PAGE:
Babies having babies! Seriously, have you had your fill of this subject yet? As most of you know by now, tonight heralds the premiere of The Secret Life of the American Teenager, a one-hour drama created by the same woman who created 7th Heaven and has nothing to say on the issue of teen pregnancy. The plot is fairly standard after-school special fare: a good girl (Shailene Woodley) gets pregnant after her first sexual experience at band camp (I know) with her school's would-be Lothario (Daren Kagasoff) and she can't tell her fetus' father because she barely knows him. Molly Ringwald plays the good girl's mom. All caught up? Good, check out the reviews after the jump.
The tone of the pilot careens between an after-school special and "American Pie," with a bit of "Pretty in Pink" grabbed along the way. It is almost all about sex - and a little bit about family, but the subject there is largely sex, as well, and why it's not for the young. The sexually active kids we meet are either made unhappy by having it, or they're having it because they're unhappy. (Ricky's compulsion to sleep with every girl who crosses his path is shown to spring from his having been molested by his father.) Amy confides of her deflowering: "I'm not even sure it was sex. It wasn't fun and definitely not like what you see in the movies."
Or they're unhappy because they've never had it. In a most improbable conversation (in a show full of them, nerdy wiseacre Ben (Kenny Baumann) - who has decided almost arbitrarily to pursue Amy by getting himself into the marching band - tells his guidance counselor: "To be perfectly honest, Mark, it's all motivated by the fact that I'm 15, I'm a virgin, and if I want to have a sex life I've got to start somewhere."
ABC Family's latest original drama wants to be a slow-motion version of "Juno" but settles for being an obvious, stereotype-laden teen soap, albeit more "North Hollywood, 91607" than the story of what happens in flashier, better-known SoCal zip codes. Series creator Brenda Hampton made family drama with religious underpinnings a long-running success on "7th Heaven," but teen pregnancy - especially on a youth-oriented network - is too important a subject for such shallow, ham-fisted treatment. The topic may find a receptive audience, but based on first impressions, "The Secret Life of the American Teenager" should probably stay a secret.
For a generation of young viewers raised on "The Simpsons," "South Park" and "Degrassi Junior High" (not to mention reruns of "Sex and the City") this kind of earnest, sound-out-all-the-syllables agitprop is almost comical, a parody of an after-school special. The occasional lapses into portentous symbolism are inadvertently hilarious. While Amy sneaks into the bathroom to take a home pregnancy test, her mother, played by Molly Ringwald, reheats Amy's supper in the microwave. At the exact moment that the oven timer rings and reads "End," Amy stares at the test results that will end life as she knows it.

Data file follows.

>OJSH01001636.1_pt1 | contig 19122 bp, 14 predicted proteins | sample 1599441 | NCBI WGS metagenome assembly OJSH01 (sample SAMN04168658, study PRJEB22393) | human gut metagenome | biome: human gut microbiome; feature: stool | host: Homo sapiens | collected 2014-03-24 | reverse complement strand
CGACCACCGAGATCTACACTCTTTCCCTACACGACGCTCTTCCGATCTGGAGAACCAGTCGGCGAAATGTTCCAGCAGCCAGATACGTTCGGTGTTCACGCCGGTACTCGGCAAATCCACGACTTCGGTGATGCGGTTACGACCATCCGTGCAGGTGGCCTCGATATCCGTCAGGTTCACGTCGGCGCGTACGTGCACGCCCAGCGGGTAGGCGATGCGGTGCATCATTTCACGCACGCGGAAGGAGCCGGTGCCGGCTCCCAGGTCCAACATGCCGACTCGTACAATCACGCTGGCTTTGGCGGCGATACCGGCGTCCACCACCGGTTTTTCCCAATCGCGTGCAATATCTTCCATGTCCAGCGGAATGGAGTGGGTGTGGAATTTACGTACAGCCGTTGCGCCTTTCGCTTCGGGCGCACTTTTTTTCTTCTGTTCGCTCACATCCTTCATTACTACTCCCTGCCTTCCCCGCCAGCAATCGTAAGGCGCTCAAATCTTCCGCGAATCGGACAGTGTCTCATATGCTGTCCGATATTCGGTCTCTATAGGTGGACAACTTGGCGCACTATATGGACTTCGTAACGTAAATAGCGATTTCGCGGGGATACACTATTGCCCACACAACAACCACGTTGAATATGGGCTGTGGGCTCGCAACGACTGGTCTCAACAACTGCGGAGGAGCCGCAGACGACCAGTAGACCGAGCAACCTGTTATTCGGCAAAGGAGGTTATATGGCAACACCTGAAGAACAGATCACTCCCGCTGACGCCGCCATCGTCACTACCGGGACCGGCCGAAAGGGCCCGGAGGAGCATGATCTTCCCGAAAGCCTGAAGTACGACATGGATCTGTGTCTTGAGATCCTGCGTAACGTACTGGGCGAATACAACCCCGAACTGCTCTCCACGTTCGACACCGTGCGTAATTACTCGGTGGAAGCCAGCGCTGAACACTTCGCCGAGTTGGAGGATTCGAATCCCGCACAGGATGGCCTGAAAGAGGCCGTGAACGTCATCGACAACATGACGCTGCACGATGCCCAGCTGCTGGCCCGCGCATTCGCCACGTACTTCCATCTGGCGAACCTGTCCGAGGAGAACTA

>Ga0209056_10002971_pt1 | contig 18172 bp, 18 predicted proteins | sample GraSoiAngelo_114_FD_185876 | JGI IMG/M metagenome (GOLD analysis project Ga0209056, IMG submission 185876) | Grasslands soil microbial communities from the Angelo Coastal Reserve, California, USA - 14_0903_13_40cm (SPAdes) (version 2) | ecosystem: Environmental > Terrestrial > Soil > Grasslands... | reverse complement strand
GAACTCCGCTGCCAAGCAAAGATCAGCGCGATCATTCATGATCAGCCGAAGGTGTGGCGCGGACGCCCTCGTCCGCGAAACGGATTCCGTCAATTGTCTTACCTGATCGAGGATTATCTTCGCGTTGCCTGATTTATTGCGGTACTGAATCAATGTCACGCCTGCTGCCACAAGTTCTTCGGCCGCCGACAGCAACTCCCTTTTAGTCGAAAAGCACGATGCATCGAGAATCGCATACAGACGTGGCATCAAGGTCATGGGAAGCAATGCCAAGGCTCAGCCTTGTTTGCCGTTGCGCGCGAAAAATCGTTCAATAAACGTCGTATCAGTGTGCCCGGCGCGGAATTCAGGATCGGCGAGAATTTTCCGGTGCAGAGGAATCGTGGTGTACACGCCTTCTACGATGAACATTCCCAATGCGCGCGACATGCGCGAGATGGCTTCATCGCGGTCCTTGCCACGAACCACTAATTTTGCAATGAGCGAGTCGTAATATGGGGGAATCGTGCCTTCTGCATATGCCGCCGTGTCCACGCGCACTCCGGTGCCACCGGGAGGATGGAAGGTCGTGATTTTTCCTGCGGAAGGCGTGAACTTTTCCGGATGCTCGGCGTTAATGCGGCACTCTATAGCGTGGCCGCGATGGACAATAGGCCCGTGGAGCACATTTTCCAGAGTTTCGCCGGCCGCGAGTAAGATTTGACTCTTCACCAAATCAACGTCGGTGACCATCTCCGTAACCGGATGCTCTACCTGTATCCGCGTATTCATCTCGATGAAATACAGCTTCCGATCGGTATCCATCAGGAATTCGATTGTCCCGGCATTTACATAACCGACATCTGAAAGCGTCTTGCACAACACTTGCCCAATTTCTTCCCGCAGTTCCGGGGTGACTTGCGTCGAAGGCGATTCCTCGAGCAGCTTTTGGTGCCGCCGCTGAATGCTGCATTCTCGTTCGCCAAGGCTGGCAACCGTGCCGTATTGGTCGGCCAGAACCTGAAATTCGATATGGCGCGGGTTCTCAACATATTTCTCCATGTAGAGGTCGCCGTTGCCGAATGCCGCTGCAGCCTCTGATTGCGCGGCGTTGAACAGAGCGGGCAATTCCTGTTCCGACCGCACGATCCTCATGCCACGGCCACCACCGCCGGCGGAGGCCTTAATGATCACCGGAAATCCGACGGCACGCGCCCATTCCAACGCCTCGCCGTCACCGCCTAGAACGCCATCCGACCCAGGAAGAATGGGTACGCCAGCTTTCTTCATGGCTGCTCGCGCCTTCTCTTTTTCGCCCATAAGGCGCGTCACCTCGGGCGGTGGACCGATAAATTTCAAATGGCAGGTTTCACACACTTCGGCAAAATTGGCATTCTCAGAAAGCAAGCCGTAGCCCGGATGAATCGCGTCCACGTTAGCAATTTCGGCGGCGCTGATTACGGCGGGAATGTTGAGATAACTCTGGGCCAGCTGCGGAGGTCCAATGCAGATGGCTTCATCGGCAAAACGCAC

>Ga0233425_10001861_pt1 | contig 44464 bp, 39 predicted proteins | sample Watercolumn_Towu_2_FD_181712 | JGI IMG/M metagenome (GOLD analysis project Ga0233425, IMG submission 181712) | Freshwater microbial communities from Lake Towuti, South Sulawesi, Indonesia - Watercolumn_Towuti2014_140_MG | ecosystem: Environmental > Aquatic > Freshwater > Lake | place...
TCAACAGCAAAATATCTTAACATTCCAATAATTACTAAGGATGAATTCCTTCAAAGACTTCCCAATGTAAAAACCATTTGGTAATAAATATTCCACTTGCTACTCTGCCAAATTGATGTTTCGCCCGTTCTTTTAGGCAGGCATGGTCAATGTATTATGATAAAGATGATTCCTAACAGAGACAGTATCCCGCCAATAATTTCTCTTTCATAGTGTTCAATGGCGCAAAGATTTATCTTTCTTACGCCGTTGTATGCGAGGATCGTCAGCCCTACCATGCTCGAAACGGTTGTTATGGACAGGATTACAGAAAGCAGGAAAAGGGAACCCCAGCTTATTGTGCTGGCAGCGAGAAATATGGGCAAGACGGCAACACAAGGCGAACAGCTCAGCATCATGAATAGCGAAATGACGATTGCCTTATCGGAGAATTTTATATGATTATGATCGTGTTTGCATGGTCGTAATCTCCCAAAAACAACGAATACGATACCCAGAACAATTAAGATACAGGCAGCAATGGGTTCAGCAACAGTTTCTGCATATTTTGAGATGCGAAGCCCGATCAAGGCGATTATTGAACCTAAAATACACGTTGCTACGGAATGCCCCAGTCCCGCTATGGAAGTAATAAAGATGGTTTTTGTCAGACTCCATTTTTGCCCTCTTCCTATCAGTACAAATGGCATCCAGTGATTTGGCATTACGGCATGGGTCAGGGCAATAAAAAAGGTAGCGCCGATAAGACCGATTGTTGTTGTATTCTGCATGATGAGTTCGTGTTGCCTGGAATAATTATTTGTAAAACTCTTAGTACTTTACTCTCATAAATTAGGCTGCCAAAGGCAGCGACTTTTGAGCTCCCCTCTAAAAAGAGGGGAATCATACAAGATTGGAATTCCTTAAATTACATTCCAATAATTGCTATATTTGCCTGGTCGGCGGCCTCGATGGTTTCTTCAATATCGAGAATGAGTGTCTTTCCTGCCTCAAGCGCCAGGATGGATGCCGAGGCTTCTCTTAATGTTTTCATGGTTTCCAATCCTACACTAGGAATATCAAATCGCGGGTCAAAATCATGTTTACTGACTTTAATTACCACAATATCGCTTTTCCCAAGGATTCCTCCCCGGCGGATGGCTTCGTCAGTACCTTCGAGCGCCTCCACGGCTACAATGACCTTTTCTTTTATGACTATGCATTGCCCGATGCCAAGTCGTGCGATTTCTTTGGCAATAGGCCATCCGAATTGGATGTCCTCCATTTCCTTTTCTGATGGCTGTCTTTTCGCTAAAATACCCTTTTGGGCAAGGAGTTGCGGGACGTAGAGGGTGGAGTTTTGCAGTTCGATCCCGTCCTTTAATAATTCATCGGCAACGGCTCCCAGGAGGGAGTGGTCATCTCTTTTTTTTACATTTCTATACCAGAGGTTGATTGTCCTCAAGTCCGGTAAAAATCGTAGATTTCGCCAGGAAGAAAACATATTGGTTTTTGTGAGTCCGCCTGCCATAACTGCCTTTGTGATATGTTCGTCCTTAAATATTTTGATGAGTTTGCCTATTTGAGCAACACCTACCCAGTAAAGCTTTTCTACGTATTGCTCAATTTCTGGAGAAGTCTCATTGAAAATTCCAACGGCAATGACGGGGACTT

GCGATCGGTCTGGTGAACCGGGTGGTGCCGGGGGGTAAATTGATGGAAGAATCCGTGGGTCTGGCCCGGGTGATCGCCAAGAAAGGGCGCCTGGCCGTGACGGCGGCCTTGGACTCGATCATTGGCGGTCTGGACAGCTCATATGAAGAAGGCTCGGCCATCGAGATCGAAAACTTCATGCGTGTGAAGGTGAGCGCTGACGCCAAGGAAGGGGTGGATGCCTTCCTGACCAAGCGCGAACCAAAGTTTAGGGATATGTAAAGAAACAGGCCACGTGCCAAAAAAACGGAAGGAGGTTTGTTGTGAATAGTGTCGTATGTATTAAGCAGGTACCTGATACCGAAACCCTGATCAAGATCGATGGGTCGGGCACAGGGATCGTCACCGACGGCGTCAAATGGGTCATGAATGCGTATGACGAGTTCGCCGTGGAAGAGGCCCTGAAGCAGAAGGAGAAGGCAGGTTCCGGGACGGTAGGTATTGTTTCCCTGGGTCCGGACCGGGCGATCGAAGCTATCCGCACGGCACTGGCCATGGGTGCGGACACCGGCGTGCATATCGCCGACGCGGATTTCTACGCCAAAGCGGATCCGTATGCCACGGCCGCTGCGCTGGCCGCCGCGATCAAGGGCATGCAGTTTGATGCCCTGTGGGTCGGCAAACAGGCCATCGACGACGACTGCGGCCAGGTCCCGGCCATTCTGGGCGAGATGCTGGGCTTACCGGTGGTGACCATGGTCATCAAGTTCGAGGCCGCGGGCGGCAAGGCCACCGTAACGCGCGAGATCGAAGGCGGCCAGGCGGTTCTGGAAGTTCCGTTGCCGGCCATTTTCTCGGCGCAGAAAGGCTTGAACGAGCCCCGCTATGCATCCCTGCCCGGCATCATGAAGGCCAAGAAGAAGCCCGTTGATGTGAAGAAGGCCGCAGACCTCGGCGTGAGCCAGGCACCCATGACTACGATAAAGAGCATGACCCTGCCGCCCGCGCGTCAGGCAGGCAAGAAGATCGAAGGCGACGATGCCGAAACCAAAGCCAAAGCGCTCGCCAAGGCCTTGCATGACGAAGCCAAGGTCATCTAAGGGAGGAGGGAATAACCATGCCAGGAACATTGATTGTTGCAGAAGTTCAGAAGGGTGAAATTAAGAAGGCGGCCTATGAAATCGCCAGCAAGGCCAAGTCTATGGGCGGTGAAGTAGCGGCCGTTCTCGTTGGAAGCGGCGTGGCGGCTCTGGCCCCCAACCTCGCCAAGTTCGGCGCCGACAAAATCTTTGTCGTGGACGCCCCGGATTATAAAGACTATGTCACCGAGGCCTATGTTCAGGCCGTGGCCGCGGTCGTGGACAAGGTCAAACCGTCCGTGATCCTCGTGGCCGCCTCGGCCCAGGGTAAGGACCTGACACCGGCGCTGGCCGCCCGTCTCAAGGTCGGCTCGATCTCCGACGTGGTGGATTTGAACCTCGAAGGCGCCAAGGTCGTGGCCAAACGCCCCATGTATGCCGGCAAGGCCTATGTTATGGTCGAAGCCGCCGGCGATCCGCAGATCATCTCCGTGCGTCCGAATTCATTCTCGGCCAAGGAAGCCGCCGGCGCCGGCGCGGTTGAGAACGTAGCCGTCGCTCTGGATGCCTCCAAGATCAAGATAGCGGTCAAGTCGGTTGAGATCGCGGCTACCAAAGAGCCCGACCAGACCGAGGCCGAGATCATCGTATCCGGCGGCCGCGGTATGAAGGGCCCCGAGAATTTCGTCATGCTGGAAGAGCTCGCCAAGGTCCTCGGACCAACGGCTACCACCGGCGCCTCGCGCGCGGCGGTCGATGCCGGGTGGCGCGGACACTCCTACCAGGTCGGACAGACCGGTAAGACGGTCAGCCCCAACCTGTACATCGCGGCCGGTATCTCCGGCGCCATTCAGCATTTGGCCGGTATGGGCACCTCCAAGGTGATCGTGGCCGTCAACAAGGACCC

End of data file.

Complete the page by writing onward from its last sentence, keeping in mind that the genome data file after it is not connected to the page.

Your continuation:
That part is kind of fun. "Secret Life," however, actually tries at times to be funny, and that makes it painful to watch. The peripheral presence of Ms. Ringwald, once the teenage heroine of John Hughes classics like "The Breakfast Club" and "Sixteen Candles," is almost taunting, a reminder that these teenage morality plays have been made many times before, much better.
Eschewing subtlety for overt exposition at every turn, "Secret Life" fairly screams, "This is a middle-age adult's fear-mongering perception of high school life circa 2008." And just in case we weren't feeling quite old enough, it co-stars Molly Ringwald as the mother of our teenage protagonist. (Add your own "Oh, the humanity!" moan here.) An awkward cross between "7th Heaven" and "Grey's Anatomy," it stars Shailene Woodley as Amy, your basic band geek who naturally becomes pregnant after her very first sexual experience - this with the school stud, Ricky (Daren Kagasoff). The screw-'em-and-leave-'em Ricky also carries his own dirty secret, because this is the age of abuse and dysfunction and everyone is driven by internal demons too numerous to even imagine.
he Ben character is a smart move. But the real question is whether the writers can make Amy's story compelling or whether they will retreat into all those other soapy dramas.
For what it's worth, about half the teen actions and exchanges in the first episode ring true. So this could go either way.
On the bright side, the show treats the religious teen with respect, not giggles, and a Down syndrome child has an honest and sympathetic role as part of a family. It almost deserves an extra star just for having Ben refer to Blind Lemon Jefferson, a blues legend from the 1920s.
Although the dialogue in the pilot episode was somewhat stilted, possibly owing to the need to hit all of the important issues in the choices teens face in being sexually-active or not, the episode did an excellent job in establishing characters and their familial relationships. Although some older teens might find the show preachy, "The Secret Life..." seems strongly suited to help spark dialogue between junior/senior high school students and their parents.
'The Secret Life of the American Teenager' premieres tonight on ABC Family at 8 p.m.